And now she’s continuing that track record in the US House of Representatives. Although hostile Democrats and the Right have put the focus on Omar’s foreign policy — her criticisms of Israeli policy and her public grilling of war criminal and Trump appointee Elliott Abrams, which, it must be remembered, set off the first wave of attacks against her — most of the bills she’s sponsored have dealt with the domestic front. One of them would have reimbursed childcare costs for federal workers affected by this year’s government shutdown. Another outlaws the shaming of students for lunch debt and allowed schools to be federally reimbursed for unpaid meals. Her Zero Waste Act aims to wean the United States off toxic landfills, which she noted is an issue of racial and economic, not just environmental, justice, and she just made headlines by introducing a bill to cancel student debt.
One of Omar’s bills, in particular, has been overlooked: the Frank Adelmann Manufactured Housing Community Sustainability Act, which seeks to incentivize mobile home park owners to sell their land to residents, named after a Minnesota man who killed himself after the park he’d lived in for ten years was sold and closed, leaving him stranded. The mostly poor mobile home residents who don’t own the land on which they live routinely have their lives thrown into chaos, whether by seeing their rents jacked up, being displaced, made homeless, or separated from their families by sudden park closures, or simply losing their homes, which, contrary to the name, are often not easy to transport. Counter to the Right’s narrative, Omar is keenly aware of the plight of the working class, white or otherwise.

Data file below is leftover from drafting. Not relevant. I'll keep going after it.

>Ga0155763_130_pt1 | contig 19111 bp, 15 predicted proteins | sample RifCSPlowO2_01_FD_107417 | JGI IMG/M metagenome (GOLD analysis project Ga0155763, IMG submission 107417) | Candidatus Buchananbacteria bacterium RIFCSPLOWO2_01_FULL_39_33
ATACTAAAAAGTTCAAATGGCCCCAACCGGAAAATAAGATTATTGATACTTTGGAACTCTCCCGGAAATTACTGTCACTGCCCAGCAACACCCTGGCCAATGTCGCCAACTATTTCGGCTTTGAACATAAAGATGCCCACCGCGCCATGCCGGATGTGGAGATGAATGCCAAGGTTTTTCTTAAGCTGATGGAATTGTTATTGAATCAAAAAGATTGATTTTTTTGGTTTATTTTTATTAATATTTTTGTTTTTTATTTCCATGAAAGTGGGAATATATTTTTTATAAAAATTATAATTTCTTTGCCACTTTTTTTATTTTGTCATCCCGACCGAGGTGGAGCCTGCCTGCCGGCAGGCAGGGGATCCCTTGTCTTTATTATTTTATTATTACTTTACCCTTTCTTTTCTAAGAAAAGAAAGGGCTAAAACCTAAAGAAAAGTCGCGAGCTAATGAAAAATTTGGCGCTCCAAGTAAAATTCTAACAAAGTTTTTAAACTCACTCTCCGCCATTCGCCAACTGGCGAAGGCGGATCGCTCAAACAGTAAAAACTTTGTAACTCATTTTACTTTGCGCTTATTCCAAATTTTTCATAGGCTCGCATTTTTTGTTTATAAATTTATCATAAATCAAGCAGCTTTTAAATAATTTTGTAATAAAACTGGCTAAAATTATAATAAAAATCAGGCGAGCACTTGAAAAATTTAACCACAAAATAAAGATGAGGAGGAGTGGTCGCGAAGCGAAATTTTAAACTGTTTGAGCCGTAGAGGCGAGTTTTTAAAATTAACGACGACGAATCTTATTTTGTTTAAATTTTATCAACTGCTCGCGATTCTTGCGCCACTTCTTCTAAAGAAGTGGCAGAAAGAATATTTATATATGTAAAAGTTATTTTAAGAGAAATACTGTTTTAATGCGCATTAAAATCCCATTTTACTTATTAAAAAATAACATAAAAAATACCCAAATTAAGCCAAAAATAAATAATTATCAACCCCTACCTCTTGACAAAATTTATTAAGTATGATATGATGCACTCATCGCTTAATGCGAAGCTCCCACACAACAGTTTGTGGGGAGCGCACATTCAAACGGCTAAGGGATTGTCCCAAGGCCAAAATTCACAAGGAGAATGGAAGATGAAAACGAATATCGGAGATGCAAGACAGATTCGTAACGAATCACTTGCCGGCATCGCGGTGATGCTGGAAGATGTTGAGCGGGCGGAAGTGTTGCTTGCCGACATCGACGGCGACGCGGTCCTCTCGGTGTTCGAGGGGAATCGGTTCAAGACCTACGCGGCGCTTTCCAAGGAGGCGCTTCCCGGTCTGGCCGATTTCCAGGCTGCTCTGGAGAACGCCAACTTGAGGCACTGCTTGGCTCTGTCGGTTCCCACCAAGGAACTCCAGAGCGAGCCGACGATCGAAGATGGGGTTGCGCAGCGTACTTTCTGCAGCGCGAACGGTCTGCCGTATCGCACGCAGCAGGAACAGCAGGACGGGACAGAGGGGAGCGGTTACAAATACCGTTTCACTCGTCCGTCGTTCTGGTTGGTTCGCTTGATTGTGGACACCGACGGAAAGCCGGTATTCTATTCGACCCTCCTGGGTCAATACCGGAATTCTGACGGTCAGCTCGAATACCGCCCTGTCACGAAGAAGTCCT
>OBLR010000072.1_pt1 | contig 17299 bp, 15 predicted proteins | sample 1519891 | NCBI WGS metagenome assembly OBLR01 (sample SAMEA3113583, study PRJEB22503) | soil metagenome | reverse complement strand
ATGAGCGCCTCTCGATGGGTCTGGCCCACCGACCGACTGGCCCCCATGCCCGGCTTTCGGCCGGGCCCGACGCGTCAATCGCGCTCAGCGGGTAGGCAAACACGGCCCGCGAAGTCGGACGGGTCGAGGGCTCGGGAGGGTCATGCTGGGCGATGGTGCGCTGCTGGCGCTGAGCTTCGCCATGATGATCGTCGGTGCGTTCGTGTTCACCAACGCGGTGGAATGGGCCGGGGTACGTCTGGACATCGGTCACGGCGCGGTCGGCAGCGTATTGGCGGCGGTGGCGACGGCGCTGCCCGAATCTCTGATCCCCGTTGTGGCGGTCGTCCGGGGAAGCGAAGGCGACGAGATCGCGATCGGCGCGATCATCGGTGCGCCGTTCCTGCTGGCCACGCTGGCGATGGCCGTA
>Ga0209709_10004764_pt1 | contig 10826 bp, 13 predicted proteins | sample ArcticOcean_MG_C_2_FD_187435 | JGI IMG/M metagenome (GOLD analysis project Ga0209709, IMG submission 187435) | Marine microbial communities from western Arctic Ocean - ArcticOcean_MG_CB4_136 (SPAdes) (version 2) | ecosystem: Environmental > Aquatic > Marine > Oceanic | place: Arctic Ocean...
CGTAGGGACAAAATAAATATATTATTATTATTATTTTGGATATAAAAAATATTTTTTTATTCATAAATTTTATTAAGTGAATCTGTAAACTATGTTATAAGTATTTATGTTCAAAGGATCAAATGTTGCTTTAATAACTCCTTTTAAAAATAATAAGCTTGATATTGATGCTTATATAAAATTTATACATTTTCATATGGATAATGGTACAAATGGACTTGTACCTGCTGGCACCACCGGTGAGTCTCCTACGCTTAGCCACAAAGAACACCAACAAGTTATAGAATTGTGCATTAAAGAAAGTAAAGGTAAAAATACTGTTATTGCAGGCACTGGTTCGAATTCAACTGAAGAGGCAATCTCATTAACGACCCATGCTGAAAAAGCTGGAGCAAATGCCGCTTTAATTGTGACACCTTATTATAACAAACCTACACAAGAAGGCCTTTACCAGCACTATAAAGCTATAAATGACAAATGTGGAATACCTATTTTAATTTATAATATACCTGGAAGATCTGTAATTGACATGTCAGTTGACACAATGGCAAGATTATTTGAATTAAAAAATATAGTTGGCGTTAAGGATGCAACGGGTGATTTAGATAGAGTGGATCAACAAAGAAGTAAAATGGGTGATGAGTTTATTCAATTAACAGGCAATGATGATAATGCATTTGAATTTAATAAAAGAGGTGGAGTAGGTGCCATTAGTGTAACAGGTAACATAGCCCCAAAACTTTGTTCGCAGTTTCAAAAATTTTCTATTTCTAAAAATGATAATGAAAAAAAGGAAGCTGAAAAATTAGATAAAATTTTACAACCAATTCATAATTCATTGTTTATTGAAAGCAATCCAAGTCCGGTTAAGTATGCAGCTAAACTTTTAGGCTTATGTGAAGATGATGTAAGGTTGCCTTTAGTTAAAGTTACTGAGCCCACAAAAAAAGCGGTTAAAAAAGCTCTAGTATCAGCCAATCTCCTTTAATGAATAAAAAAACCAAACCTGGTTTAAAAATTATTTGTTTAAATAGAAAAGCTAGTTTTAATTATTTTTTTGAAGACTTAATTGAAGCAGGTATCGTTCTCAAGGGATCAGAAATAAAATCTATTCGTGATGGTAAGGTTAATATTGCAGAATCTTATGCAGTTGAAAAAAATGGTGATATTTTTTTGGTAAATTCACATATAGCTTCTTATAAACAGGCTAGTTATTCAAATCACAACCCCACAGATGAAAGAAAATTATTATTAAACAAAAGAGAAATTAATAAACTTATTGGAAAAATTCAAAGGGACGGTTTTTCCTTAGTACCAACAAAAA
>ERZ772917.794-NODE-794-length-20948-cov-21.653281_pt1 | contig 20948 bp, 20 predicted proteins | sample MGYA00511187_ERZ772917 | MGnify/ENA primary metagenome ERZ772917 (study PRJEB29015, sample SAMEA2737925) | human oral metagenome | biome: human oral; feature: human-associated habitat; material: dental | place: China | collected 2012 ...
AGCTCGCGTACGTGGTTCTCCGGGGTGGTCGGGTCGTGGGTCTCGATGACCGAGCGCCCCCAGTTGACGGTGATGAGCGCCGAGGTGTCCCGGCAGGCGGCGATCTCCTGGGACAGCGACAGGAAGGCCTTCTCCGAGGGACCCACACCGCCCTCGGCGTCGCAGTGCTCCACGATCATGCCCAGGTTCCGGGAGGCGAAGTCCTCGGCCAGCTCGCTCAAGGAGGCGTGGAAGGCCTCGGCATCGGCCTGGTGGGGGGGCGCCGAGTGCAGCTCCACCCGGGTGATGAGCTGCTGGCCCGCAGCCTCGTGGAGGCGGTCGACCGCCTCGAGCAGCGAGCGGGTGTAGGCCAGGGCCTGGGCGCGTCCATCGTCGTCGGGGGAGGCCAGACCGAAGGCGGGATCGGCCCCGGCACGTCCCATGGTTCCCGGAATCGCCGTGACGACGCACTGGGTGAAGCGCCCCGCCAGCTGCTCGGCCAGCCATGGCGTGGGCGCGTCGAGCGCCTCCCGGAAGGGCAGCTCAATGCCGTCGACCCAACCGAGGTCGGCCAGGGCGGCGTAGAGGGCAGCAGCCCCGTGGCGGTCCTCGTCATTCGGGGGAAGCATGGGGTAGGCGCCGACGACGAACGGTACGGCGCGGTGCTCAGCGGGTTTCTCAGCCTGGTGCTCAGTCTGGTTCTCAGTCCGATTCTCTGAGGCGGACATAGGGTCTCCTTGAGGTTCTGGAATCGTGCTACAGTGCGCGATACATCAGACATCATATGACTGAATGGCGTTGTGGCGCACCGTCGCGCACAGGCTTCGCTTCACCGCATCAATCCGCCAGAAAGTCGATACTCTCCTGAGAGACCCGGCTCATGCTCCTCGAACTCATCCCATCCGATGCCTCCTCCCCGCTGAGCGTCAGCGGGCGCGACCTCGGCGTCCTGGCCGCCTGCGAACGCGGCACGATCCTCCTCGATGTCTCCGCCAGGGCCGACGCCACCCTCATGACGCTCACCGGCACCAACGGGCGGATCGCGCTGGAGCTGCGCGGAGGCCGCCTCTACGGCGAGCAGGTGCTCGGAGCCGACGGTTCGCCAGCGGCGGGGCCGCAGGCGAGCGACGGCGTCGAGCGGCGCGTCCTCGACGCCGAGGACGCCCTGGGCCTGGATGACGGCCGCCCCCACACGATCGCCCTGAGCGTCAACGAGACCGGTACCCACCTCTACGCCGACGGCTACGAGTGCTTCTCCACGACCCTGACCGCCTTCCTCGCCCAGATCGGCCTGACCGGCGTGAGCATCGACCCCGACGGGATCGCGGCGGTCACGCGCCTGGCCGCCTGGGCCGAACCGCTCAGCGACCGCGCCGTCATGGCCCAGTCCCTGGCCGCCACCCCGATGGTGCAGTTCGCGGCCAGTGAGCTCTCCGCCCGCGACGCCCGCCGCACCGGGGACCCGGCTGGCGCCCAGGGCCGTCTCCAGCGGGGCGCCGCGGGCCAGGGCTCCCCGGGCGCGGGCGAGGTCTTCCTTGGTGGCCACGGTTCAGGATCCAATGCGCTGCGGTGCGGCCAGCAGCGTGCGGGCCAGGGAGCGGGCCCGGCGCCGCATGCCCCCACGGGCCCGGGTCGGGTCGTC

There’s also another dimension to the right-wing attacks on her. Omar, whose legislation strengthening oversight of foreign lobbying passed the House earlier this year, is accused of being some sort of alien, terroristic influence by the supporters and members of an administration that is embarrassingly servile to Saudi Arabia — a state that quite literally collaborates with international terrorists and turns a blind eye to their funding. That country’s state-owned newspaper smeared Omar late last year as part of an Islamist plot to take over Congress. Meanwhile, a recently released House report determined that “with regard to Saudi Arabia, the Trump administration has virtually obliterated the lines normally separating government policymaking from corporate and foreign interests.” When they imply Omar is some disloyal threat working for hostile foreign powers, they’re projecting.
White supremacists fear and hate Omar because they see her as a threat to their vision of a permanent racial hierarchy. But for the Right more generally, she’s a deeper threat. With her politics, her personal appeal, and her knack for building working-class coalitions, Omar threatens their ability to keep on legislating for the rich while trampling the poor and pointing the finger at the Other. That’s why they hate her.